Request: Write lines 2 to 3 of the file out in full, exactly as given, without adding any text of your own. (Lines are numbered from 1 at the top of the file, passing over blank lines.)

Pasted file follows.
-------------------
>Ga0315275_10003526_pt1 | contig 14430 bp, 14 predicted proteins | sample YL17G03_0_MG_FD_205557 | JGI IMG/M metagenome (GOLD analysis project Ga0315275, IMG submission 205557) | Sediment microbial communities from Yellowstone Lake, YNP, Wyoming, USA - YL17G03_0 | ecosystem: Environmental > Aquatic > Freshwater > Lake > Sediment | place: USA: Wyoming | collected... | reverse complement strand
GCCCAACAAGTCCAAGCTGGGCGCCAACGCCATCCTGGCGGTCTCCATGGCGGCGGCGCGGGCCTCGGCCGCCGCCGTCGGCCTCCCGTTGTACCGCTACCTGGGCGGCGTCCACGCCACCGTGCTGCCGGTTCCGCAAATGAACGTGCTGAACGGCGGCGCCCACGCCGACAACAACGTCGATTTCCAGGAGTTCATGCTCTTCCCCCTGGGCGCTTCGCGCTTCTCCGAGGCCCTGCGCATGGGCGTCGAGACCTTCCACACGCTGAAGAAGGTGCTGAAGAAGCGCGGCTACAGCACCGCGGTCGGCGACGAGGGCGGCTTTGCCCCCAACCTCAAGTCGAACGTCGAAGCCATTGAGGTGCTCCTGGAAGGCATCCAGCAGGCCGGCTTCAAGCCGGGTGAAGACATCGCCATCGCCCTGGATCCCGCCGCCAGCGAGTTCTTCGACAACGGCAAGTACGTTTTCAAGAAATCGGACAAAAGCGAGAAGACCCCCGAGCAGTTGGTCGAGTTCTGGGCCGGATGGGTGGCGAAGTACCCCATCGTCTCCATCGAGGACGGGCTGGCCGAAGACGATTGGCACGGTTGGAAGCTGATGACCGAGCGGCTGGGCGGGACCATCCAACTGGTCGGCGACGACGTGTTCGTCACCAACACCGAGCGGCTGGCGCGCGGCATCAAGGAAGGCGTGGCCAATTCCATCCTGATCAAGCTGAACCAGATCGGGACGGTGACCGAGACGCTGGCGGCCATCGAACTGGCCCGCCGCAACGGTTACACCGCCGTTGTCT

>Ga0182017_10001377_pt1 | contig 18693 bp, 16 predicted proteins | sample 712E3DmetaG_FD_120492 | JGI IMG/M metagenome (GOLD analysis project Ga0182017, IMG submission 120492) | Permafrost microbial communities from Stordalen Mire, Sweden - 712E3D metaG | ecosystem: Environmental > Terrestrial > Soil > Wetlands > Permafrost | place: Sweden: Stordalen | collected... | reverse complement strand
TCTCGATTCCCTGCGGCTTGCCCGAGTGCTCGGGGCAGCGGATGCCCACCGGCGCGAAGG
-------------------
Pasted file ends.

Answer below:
GCCCAACAAGTCCAAGCTGGGCGCCAACGCCATCCTGGCGGTCTCCATGGCGGCGGCGCGGGCCTCGGCCGCCGCCGTCGGCCTCCCGTTGTACCGCTACCTGGGCGGCGTCCACGCCACCGTGCTGCCGGTTCCGCAAATGAACGTGCTGAACGGCGGCGCCCACGCCGACAACAACGTCGATTTCCAGGAGTTCATGCTCTTCCCCCTGGGCGCTTCGCGCTTCTCCGAGGCCCTGCGCATGGGCGTCGAGACCTTCCACACGCTGAAGAAGGTGCTGAAGAAGCGCGGCTACAGCACCGCGGTCGGCGACGAGGGCGGCTTTGCCCCCAACCTCAAGTCGAACGTCGAAGCCATTGAGGTGCTCCTGGAAGGCATCCAGCAGGCCGGCTTCAAGCCGGGTGAAGACATCGCCATCGCCCTGGATCCCGCCGCCAGCGAGTTCTTCGACAACGGCAAGTACGTTTTCAAGAAATCGGACAAAAGCGAGAAGACCCCCGAGCAGTTGGTCGAGTTCTGGGCCGGATGGGTGGCGAAGTACCCCATCGTCTCCATCGAGGACGGGCTGGCCGAAGACGATTGGCACGGTTGGAAGCTGATGACCGAGCGGCTGGGCGGGACCATCCAACTGGTCGGCGACGACGTGTTCGTCACCAACACCGAGCGGCTGGCGCGCGGCATCAAGGAAGGCGTGGCCAATTCCATCCTGATCAAGCTGAACCAGATCGGGACGGTGACCGAGACGCTGGCGGCCATCGAACTGGCCCGCCGCAACGGTTACACCGCCGTTGTCT

>Ga0182017_10001377_pt1 | contig 18693 bp, 16 predicted proteins | sample 712E3DmetaG_FD_120492 | JGI IMG/M metagenome (GOLD analysis project Ga0182017, IMG submission 120492) | Permafrost microbial communities from Stordalen Mire, Sweden - 712E3D metaG | ecosystem: Environmental > Terrestrial > Soil > Wetlands > Permafrost | place: Sweden: Stordalen | collected... | reverse complement strand